It’s a trick of the devil to get us to believe that there are circumstances where God’s Word has to be circumvented because otherwise people will be injured. No, we know that isn’t true! God cannot lie. God isn’t ignorant about abuse, verbal or otherwise. Psychologists didn’t discover something in the last few decades that now needs to mitigate Jesus and Paul’s teaching on marriage and divorce. We have to resist that suggestion from Satan every time it tempts us. It’s not true that Satan loves us more than Jesus, or that Jesus was ignorant of the suffering people undergo in marriage. Lots and lots of Christians for millennia endured painful marriages out of obedience to God–just like the people for whom this prayer was written. Our marriages are not more miserable than theirs were.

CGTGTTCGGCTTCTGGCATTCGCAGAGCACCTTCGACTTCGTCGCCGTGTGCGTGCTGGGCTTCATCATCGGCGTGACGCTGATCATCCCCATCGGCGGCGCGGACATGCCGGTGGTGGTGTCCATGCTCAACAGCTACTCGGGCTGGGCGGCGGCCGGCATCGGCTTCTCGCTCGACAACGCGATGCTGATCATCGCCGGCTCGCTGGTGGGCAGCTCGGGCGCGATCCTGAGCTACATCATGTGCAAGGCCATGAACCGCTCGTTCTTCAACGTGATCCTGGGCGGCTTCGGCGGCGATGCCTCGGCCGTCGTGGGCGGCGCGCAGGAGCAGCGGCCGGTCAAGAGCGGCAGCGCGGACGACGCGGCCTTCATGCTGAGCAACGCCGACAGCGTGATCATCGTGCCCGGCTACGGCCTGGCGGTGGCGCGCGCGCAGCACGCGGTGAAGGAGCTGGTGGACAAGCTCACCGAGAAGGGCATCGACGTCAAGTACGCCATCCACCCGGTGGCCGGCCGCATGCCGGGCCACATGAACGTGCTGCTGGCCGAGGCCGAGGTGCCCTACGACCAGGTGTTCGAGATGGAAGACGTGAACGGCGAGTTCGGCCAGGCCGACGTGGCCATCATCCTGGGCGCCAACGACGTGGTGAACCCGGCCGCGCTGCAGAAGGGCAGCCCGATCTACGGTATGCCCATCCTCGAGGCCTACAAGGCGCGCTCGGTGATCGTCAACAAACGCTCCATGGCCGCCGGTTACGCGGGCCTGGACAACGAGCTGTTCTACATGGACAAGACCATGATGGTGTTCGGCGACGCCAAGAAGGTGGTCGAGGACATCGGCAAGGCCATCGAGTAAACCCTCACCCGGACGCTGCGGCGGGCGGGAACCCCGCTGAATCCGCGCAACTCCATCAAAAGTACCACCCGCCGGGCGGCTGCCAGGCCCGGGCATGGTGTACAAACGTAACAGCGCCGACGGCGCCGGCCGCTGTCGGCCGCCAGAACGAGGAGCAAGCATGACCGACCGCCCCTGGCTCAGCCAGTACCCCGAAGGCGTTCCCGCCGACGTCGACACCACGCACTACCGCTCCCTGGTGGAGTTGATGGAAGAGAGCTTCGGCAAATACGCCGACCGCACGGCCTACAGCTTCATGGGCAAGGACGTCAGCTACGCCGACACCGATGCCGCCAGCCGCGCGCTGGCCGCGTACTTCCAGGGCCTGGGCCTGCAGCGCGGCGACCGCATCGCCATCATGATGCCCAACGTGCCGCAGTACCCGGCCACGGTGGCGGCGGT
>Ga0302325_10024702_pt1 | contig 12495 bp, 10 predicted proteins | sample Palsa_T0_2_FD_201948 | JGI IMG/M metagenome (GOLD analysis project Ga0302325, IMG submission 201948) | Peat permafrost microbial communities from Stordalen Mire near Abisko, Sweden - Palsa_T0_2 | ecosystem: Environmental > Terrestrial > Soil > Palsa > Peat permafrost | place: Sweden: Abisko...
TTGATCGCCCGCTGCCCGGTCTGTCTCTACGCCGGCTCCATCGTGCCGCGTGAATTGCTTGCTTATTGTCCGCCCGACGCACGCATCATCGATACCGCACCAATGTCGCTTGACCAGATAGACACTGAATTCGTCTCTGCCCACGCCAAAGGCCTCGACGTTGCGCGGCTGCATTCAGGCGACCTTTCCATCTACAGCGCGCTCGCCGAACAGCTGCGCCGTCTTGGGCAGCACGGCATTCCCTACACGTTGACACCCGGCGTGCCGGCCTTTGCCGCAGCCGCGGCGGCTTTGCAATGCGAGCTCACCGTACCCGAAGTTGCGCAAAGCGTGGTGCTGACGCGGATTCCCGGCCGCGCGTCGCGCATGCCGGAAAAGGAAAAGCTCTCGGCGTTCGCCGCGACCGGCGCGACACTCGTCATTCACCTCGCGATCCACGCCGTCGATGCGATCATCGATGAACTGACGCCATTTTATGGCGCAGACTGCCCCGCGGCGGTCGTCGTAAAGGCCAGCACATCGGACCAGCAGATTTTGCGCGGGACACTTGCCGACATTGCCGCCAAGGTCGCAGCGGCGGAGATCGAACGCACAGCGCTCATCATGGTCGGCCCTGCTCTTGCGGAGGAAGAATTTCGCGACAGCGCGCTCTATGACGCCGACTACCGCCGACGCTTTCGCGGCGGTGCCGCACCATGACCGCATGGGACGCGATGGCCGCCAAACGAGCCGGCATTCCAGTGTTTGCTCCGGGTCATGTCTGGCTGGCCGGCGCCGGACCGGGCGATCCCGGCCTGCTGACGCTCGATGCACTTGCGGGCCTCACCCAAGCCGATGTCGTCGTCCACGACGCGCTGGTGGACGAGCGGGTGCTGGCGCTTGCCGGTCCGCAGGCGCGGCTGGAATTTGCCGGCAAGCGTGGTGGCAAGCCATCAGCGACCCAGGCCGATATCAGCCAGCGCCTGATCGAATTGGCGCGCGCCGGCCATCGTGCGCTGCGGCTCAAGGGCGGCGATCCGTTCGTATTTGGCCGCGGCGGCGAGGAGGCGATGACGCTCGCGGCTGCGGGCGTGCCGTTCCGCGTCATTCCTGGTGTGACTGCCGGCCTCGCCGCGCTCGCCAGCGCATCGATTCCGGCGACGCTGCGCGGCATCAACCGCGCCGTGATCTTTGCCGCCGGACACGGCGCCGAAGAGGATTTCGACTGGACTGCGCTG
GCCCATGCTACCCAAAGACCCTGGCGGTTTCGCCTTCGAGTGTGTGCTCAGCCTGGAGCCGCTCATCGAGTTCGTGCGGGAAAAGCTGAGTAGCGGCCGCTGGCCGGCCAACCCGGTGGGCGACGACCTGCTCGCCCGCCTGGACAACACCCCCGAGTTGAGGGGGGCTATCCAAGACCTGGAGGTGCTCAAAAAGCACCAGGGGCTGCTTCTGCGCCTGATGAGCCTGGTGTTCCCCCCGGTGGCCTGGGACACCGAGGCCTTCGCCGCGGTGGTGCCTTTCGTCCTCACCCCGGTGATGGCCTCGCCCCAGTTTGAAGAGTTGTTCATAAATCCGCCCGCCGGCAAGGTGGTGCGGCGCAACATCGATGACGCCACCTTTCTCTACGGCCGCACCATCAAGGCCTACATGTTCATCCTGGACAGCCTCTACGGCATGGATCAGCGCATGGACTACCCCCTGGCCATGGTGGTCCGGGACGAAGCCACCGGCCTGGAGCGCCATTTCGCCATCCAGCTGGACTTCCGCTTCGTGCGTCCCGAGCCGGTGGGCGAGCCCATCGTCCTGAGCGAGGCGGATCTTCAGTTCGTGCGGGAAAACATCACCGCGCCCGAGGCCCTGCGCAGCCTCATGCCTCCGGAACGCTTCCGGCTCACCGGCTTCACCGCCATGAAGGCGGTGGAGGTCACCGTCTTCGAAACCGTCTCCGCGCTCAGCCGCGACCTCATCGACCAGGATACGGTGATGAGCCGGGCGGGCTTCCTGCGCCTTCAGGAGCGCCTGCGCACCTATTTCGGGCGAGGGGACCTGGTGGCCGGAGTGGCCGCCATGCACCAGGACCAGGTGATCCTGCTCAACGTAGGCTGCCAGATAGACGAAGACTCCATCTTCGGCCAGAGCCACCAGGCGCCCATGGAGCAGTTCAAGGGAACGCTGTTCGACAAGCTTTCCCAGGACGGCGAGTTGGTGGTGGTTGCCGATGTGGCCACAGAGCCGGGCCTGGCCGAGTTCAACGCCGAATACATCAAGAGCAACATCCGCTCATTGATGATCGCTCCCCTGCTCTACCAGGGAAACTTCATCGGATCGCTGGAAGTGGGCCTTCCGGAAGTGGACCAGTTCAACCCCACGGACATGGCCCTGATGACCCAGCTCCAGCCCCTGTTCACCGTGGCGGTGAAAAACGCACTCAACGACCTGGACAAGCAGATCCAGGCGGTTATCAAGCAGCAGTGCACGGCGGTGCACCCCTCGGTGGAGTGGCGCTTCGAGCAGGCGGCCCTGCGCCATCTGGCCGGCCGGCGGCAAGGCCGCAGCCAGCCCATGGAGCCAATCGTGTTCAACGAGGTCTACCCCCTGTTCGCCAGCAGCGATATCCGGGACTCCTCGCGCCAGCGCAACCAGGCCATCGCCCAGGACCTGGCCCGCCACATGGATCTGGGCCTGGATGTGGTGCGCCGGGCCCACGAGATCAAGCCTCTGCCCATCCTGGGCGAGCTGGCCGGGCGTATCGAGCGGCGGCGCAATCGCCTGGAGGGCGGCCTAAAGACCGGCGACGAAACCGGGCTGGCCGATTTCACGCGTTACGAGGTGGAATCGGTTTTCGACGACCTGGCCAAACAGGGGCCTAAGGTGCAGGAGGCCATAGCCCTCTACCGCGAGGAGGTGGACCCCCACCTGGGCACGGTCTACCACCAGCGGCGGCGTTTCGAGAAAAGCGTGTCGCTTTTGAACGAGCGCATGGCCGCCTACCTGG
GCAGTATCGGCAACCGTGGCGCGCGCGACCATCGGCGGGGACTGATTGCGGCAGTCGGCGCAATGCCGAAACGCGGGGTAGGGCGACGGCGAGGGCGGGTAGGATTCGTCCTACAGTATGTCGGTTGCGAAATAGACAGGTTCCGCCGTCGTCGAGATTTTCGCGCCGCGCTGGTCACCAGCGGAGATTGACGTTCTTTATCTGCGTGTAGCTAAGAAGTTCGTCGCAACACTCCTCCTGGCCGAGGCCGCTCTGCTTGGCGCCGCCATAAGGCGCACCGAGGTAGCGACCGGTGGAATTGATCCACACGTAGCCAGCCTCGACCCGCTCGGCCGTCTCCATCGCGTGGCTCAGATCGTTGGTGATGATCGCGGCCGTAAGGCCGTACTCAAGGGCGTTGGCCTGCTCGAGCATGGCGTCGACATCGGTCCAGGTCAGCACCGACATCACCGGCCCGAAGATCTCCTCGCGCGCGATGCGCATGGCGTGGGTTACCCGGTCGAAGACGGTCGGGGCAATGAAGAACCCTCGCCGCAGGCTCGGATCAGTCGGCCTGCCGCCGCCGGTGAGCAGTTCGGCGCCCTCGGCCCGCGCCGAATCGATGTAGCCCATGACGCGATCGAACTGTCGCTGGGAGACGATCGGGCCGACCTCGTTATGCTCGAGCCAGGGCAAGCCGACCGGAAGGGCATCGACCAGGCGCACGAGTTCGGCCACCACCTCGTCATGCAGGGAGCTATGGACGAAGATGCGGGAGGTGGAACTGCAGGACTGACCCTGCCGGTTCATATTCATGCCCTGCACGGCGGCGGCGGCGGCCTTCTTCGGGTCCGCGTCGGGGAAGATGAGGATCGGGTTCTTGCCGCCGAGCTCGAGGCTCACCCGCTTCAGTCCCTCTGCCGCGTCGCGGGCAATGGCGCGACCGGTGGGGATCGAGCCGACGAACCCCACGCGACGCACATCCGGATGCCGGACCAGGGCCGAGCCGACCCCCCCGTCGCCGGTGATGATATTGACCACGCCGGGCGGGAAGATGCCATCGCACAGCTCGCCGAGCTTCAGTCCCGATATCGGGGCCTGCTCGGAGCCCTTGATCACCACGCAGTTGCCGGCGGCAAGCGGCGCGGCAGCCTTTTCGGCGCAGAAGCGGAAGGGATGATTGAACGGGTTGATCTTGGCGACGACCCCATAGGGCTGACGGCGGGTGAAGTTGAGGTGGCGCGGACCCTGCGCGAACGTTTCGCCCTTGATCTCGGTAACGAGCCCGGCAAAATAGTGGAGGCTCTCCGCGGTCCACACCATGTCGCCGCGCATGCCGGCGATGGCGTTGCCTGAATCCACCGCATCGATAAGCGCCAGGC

Not that there are never grounds for divorce or separation, as I’ve said. But not on nebulous grounds that have no basis in God’s Word and that would leave the door open for people to divorce essentially at will.

        A final point here: this issue is made worse by the complete loss of church discipline. I don’t know what your marriage was like, but my guess is that if your wife is like you say, it should have been something that was brought to the church. In Luther’s little book on marriage (which I will link to in a minute)–he argues that divorce is permissible in a number of situations besides outright adultery and abandonment. But in all those situations he thinks that the issue should be made public–both to bring about the repentance of the guilty spouse, and to prevent the appearance of the Church sanctioning disobedience to God’s Word. The fact that this is pretty much impossible in most churches today causes even more injury to people’s consciences, and it is something that needs to be rectified.

  4. 19goingon35
    October 26, 2014 at 11:13 pm